Theres’s something wonderful about getting a gift out of the blue. Whether it’s a care package from home, rediscovering your favorite childhood toy, or finding $20 in an old pair of jeans — gifts are exciting. For a few moments, your heart is content because you’ve just received a treasure you weren’t expecting.
Believe it or not, we can apply that same idea to our Bible study time. Do you grasp the value of what you’ve received in the Word of God? And more importantly, are you intentional about digging deep into it to discover all that’s there? A treasure of insight and truth waiting to be unwrapped. From time to time it’s important to evaluate how we actually interact with Scripture. Would your time in God’s Word be described as a cursory read or an in-depth study?
If your interaction with the Bible isn’t where you want it to be, it’s important to take action now as you’re setting patterns that may last the rest of your life. The following steps can help you get moving in the right direction.
START WITH THE BIG PICTURE
Begin by thinking about the whole of Scripture. Dr. Howard Hendricks, in his book Living by the Book, suggests analyzing Scripture for six things: “things that are emphasized, things that are repeated, things that are related, things that are alike, things that are unlike, and things that are true to life.”
Take time to grapple with the text. It’s important to grasp major themes like grace and love that permeate the entire Bible. These help describe the nature and character of God. Not only does the Bible carry overarching messages throughout its entirety, you’ll also see that each book holds specific themes. As you look at a passage, seek to learn the overall message first before you look for more specific teachings.
CONSIDER THE AUTHOR
As you study, think also in terms of the individual writer. Hendricks suggests “the same things that the biblical characters experienced, we experience. … They were real, live people who faced the same struggles, the same problems, and the same temptations that you and I face. … Ask: What were this person’s ambitions? What were his goals? What problems was he facing? How did he feel? What was his response? What would my response be?” Ask: What’s the writer’s goal? Learn what he was doing and what was causing him to write. Who was his original audience?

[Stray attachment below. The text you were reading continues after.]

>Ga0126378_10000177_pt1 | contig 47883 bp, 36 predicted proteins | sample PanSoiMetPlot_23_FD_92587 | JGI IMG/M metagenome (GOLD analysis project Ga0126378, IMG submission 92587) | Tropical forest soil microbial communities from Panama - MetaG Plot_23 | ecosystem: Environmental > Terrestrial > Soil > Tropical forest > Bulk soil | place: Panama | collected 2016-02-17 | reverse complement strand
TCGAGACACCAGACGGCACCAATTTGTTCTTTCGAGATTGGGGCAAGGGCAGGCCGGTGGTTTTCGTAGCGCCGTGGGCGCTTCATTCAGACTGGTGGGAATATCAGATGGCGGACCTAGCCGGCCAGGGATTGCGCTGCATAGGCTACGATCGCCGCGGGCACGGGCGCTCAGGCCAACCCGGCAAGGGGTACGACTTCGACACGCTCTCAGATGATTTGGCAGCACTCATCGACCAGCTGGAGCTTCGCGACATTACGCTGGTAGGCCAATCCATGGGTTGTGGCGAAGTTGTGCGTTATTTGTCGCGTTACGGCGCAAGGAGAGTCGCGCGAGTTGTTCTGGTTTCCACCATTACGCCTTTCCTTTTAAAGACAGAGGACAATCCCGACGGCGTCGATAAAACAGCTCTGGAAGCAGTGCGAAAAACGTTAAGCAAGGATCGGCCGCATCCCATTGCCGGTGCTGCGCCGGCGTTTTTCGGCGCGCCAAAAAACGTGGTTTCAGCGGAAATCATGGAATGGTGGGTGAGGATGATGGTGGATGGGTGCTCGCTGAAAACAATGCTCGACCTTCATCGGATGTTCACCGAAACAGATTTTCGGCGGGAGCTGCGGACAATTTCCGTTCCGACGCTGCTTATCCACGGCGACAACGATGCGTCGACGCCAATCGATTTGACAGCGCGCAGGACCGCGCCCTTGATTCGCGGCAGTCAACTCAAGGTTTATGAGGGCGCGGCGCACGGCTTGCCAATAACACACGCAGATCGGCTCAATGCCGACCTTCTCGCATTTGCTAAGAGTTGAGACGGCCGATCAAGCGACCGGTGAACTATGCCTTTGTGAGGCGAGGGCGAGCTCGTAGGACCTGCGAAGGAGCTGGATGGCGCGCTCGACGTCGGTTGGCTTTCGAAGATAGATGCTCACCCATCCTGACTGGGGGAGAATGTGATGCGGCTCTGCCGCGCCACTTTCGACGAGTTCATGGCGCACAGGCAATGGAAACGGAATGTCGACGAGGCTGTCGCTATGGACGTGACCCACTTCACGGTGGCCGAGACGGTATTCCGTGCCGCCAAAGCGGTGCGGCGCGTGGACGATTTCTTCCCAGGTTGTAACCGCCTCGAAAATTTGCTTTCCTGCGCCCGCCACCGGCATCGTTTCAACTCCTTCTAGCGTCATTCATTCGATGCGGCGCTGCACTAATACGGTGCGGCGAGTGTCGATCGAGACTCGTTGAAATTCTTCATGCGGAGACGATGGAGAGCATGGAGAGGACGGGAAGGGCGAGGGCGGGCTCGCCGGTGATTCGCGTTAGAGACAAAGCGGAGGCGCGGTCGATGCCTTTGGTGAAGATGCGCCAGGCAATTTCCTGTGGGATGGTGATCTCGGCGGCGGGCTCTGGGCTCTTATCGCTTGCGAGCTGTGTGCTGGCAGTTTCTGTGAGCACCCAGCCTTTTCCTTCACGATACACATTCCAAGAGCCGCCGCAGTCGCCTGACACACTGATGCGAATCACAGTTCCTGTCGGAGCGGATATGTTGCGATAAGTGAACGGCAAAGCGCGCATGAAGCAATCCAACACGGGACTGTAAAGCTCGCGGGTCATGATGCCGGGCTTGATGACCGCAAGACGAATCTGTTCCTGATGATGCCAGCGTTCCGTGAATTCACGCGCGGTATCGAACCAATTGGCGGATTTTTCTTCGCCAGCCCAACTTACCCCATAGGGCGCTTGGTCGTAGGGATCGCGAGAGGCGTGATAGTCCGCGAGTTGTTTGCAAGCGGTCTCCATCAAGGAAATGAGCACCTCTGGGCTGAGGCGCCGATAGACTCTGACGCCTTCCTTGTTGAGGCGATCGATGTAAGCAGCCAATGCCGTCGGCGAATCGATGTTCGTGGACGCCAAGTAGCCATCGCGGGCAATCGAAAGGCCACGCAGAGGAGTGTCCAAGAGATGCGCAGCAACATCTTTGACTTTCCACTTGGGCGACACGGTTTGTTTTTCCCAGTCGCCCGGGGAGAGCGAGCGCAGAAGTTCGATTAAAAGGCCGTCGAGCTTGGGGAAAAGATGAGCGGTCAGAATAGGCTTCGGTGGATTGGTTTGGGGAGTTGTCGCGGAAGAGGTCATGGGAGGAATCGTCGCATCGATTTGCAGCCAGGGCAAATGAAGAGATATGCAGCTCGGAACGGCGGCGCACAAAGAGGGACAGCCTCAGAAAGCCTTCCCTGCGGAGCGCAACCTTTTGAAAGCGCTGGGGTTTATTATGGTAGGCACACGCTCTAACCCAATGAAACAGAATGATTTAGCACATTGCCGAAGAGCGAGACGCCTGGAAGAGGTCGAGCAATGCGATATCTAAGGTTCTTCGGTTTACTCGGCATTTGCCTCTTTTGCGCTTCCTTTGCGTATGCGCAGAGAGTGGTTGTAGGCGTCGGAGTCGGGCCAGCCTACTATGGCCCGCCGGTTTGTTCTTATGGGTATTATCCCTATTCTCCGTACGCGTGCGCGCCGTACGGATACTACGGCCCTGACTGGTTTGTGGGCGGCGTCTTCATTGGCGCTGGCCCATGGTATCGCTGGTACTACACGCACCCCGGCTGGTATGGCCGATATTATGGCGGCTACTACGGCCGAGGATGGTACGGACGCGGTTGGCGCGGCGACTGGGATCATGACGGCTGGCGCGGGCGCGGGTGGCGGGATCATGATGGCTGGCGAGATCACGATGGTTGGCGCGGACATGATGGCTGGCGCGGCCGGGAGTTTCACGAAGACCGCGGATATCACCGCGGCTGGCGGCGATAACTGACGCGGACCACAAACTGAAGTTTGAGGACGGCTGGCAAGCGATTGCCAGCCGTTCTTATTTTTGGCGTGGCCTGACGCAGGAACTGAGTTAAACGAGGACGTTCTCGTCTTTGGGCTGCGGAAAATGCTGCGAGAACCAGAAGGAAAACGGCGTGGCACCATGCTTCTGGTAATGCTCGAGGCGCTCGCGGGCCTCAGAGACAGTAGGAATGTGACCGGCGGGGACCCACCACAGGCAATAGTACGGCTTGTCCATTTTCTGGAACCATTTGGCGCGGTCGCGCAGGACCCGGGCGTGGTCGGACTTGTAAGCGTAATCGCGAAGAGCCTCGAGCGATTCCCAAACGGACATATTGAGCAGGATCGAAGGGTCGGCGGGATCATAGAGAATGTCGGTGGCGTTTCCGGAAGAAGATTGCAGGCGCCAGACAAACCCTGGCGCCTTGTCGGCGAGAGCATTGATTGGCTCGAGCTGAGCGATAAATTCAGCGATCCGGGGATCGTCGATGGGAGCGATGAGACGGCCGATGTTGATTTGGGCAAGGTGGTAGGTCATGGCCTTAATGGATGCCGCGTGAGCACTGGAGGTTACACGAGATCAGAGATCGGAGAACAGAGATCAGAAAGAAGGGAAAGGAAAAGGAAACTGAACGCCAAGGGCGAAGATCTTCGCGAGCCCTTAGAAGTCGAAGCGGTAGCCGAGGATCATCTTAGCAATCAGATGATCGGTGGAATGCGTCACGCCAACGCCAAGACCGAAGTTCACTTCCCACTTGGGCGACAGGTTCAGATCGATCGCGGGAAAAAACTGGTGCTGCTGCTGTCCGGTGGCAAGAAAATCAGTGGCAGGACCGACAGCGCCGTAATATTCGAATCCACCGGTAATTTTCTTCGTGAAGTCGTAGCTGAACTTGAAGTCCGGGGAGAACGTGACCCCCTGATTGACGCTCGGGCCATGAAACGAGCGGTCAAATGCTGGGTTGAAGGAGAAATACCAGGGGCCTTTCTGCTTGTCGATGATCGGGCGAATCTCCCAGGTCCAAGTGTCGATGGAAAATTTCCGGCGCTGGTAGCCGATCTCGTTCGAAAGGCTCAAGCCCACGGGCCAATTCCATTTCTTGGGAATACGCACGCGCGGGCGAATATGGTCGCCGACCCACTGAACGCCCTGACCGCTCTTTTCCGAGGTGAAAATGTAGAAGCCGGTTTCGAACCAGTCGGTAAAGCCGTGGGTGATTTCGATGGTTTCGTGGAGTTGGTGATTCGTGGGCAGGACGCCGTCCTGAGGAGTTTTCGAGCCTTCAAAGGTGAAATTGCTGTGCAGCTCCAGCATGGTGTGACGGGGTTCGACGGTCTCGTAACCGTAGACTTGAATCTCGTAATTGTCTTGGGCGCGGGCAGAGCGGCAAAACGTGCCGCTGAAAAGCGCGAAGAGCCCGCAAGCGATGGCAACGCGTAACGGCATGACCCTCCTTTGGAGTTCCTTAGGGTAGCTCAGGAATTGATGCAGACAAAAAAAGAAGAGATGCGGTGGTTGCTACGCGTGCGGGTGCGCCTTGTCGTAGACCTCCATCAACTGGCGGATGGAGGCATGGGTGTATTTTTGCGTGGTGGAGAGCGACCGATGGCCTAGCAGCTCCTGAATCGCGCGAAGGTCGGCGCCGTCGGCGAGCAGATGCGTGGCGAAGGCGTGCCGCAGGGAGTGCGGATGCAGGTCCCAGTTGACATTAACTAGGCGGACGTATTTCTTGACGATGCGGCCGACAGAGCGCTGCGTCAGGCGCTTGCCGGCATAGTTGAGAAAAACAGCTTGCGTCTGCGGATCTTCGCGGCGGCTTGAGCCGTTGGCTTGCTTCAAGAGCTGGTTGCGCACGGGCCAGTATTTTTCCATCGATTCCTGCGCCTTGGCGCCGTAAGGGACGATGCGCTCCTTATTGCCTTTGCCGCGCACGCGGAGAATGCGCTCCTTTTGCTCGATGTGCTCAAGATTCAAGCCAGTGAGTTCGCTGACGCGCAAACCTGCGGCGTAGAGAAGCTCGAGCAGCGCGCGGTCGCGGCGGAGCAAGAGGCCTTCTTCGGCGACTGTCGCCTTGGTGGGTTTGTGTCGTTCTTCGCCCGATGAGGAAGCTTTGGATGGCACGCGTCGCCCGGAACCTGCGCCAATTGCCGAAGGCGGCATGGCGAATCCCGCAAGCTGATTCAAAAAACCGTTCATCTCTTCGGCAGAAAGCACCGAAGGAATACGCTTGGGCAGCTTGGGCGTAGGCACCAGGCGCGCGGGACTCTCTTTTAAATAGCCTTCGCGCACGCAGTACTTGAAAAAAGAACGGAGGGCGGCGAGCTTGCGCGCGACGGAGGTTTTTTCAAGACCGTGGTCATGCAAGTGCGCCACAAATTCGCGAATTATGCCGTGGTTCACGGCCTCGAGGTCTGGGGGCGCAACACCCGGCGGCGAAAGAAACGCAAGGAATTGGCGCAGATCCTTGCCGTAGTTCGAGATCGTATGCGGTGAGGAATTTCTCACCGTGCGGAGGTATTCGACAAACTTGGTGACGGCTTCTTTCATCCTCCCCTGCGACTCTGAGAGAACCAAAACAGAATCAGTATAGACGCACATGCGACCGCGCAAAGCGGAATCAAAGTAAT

These questions help the biblical narrative come to life and will help give appropriate context for your study. As you find answers, you’ll begin to see how all of this closely connects with what you learned about the major theme of a passage.
DO YOUR RESEARCH
Reading Scripture and interpreting God’s intention for your life is primary. But sometimes it helps to know what a trusted resource has to say. After all, the questions I mentioned above don’t answer themselves, do they? Answers take some investigation. Don’t be intimidated and believe these helps are reserved only for academics and theologians. Take time to look at some possibilities and maybe even start saving to make a purchase or two. As Hendricks says, “You can go a long way with just your own eyes and the English text. But you can go even farther if you add some tools to the process.”
APPLY IT TO LIFE
Don’t accept having a mediocre awareness of Scripture. Instead, dive deeply into it as you strive to learn more about God and honor Him with your life. Read the text over and over again. Pull out its major themes and key messages. Reflect on the text and how its teaching will affect your life. What has God been saying to you through the text? What changes do you need to make to become more like Him? How can you apply what you’ve learned to benefit others?
As you live out each day, learn to build on what you’ve studied so far, in hopes that tomorrow you’ll not only find something refreshing in the Word, but you’ll also discover something new about yourself.
Jason Hayes, M.Div., is the lead pastor of Shoreline Church in Knoxville, Tennessee. He’s also the author of Blemished and Follow Me (LifeWay) and the co-author of Lost and Found: The Younger Unchurched and Churches That Reach Them (Broadman and Holman).